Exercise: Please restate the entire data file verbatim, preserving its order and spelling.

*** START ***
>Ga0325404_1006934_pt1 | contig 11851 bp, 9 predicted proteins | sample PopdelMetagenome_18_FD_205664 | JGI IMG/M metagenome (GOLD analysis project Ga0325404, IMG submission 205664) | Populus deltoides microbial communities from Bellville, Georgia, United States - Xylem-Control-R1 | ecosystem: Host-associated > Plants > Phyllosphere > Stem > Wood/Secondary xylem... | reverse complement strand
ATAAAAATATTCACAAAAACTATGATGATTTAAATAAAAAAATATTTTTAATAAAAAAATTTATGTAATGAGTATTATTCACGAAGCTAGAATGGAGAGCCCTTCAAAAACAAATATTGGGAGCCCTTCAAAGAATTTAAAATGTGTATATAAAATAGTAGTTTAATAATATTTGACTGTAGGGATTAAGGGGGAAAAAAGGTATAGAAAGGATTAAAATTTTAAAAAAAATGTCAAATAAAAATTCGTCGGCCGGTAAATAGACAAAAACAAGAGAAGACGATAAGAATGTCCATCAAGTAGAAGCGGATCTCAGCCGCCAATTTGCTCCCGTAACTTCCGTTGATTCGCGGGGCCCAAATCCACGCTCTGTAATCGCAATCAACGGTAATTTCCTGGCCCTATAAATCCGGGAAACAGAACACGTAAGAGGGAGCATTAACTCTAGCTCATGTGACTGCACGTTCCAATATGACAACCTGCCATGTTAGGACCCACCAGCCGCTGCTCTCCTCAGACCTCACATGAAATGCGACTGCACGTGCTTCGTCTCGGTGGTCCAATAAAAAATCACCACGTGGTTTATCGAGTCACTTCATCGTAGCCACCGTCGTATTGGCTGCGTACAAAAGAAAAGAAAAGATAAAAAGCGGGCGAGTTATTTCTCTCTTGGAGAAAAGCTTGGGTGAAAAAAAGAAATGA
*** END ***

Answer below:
>Ga0325404_1006934_pt1 | contig 11851 bp, 9 predicted proteins | sample PopdelMetagenome_18_FD_205664 | JGI IMG/M metagenome (GOLD analysis project Ga0325404, IMG submission 205664) | Populus deltoides microbial communities from Bellville, Georgia, United States - Xylem-Control-R1 | ecosystem: Host-associated > Plants > Phyllosphere > Stem > Wood/Secondary xylem... | reverse complement strand
ATAAAAATATTCACAAAAACTATGATGATTTAAATAAAAAAATATTTTTAATAAAAAAATTTATGTAATGAGTATTATTCACGAAGCTAGAATGGAGAGCCCTTCAAAAACAAATATTGGGAGCCCTTCAAAGAATTTAAAATGTGTATATAAAATAGTAGTTTAATAATATTTGACTGTAGGGATTAAGGGGGAAAAAAGGTATAGAAAGGATTAAAATTTTAAAAAAAATGTCAAATAAAAATTCGTCGGCCGGTAAATAGACAAAAACAAGAGAAGACGATAAGAATGTCCATCAAGTAGAAGCGGATCTCAGCCGCCAATTTGCTCCCGTAACTTCCGTTGATTCGCGGGGCCCAAATCCACGCTCTGTAATCGCAATCAACGGTAATTTCCTGGCCCTATAAATCCGGGAAACAGAACACGTAAGAGGGAGCATTAACTCTAGCTCATGTGACTGCACGTTCCAATATGACAACCTGCCATGTTAGGACCCACCAGCCGCTGCTCTCCTCAGACCTCACATGAAATGCGACTGCACGTGCTTCGTCTCGGTGGTCCAATAAAAAATCACCACGTGGTTTATCGAGTCACTTCATCGTAGCCACCGTCGTATTGGCTGCGTACAAAAGAAAAGAAAAGATAAAAAGCGGGCGAGTTATTTCTCTCTTGGAGAAAAGCTTGGGTGAAAAAAAGAAATGA